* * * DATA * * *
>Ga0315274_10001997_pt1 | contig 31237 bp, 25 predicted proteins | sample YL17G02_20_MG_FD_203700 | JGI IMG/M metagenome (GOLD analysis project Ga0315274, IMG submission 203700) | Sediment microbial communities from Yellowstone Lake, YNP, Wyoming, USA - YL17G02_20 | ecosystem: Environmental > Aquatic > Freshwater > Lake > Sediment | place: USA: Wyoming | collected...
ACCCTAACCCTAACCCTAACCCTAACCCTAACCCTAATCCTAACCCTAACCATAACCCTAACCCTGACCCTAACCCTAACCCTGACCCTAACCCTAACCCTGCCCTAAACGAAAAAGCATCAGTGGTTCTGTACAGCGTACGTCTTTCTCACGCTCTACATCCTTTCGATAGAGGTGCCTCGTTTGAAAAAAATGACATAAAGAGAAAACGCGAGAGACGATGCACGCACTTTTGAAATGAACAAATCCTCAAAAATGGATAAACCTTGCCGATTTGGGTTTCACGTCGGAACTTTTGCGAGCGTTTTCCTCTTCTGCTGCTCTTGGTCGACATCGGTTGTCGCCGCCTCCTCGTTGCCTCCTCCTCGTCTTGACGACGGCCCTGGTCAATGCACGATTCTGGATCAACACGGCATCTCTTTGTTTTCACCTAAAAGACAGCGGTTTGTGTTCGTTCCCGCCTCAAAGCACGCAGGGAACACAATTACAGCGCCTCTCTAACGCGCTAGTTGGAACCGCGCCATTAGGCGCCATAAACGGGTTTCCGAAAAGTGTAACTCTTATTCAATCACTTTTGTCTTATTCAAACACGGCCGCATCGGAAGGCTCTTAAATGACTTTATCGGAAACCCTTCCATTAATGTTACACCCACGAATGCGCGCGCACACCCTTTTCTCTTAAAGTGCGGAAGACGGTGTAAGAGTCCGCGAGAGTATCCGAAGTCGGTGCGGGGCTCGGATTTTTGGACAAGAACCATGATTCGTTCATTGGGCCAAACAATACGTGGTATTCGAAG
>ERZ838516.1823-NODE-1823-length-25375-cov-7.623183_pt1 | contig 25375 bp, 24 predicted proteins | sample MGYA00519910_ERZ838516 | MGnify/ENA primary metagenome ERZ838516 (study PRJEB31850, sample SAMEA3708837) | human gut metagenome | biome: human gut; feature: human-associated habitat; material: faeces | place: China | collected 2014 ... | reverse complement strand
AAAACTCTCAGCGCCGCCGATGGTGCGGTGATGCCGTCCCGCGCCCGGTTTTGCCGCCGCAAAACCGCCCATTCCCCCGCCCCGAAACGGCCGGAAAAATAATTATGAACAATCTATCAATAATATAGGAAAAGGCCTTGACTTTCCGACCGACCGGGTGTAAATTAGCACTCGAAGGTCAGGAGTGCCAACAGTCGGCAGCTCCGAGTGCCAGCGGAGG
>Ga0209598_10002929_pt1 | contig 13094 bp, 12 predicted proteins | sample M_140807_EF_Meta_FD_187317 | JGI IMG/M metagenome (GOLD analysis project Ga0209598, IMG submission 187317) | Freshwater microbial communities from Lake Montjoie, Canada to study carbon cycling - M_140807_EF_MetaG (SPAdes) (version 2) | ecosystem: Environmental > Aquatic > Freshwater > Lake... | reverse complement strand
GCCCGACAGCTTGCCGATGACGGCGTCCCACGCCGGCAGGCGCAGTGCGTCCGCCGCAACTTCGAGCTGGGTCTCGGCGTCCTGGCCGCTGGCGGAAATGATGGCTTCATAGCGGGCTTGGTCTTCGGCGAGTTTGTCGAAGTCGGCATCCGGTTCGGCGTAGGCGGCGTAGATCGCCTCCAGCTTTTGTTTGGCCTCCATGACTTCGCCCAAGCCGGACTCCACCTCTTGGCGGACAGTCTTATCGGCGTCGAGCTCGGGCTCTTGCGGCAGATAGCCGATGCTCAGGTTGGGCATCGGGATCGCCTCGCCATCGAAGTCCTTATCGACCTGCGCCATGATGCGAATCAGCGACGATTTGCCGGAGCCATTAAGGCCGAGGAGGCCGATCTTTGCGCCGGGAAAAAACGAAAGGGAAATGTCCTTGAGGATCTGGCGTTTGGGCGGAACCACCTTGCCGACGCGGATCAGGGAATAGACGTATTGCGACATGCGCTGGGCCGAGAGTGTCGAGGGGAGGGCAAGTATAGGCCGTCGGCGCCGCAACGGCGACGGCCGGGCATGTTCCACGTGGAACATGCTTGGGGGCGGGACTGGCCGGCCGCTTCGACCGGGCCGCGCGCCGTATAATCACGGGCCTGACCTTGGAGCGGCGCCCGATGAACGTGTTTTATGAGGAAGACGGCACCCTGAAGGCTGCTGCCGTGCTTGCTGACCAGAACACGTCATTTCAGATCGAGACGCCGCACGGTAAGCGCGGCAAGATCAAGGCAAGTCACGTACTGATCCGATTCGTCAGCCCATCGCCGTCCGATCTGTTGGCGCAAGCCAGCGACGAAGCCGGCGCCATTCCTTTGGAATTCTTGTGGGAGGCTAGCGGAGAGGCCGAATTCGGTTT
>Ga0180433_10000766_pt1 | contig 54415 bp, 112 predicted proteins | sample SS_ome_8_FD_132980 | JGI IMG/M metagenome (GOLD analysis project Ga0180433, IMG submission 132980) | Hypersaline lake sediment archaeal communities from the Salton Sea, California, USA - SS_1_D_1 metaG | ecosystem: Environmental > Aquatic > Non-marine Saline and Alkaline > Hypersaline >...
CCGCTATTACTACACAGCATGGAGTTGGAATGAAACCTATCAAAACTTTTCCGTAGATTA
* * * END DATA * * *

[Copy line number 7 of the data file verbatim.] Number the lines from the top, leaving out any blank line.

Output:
>Ga0180433_10000766_pt1 | contig 54415 bp, 112 predicted proteins | sample SS_ome_8_FD_132980 | JGI IMG/M metagenome (GOLD analysis project Ga0180433, IMG submission 132980) | Hypersaline lake sediment archaeal communities from the Salton Sea, California, USA - SS_1_D_1 metaG | ecosystem: Environmental > Aquatic > Non-marine Saline and Alkaline > Hypersaline >...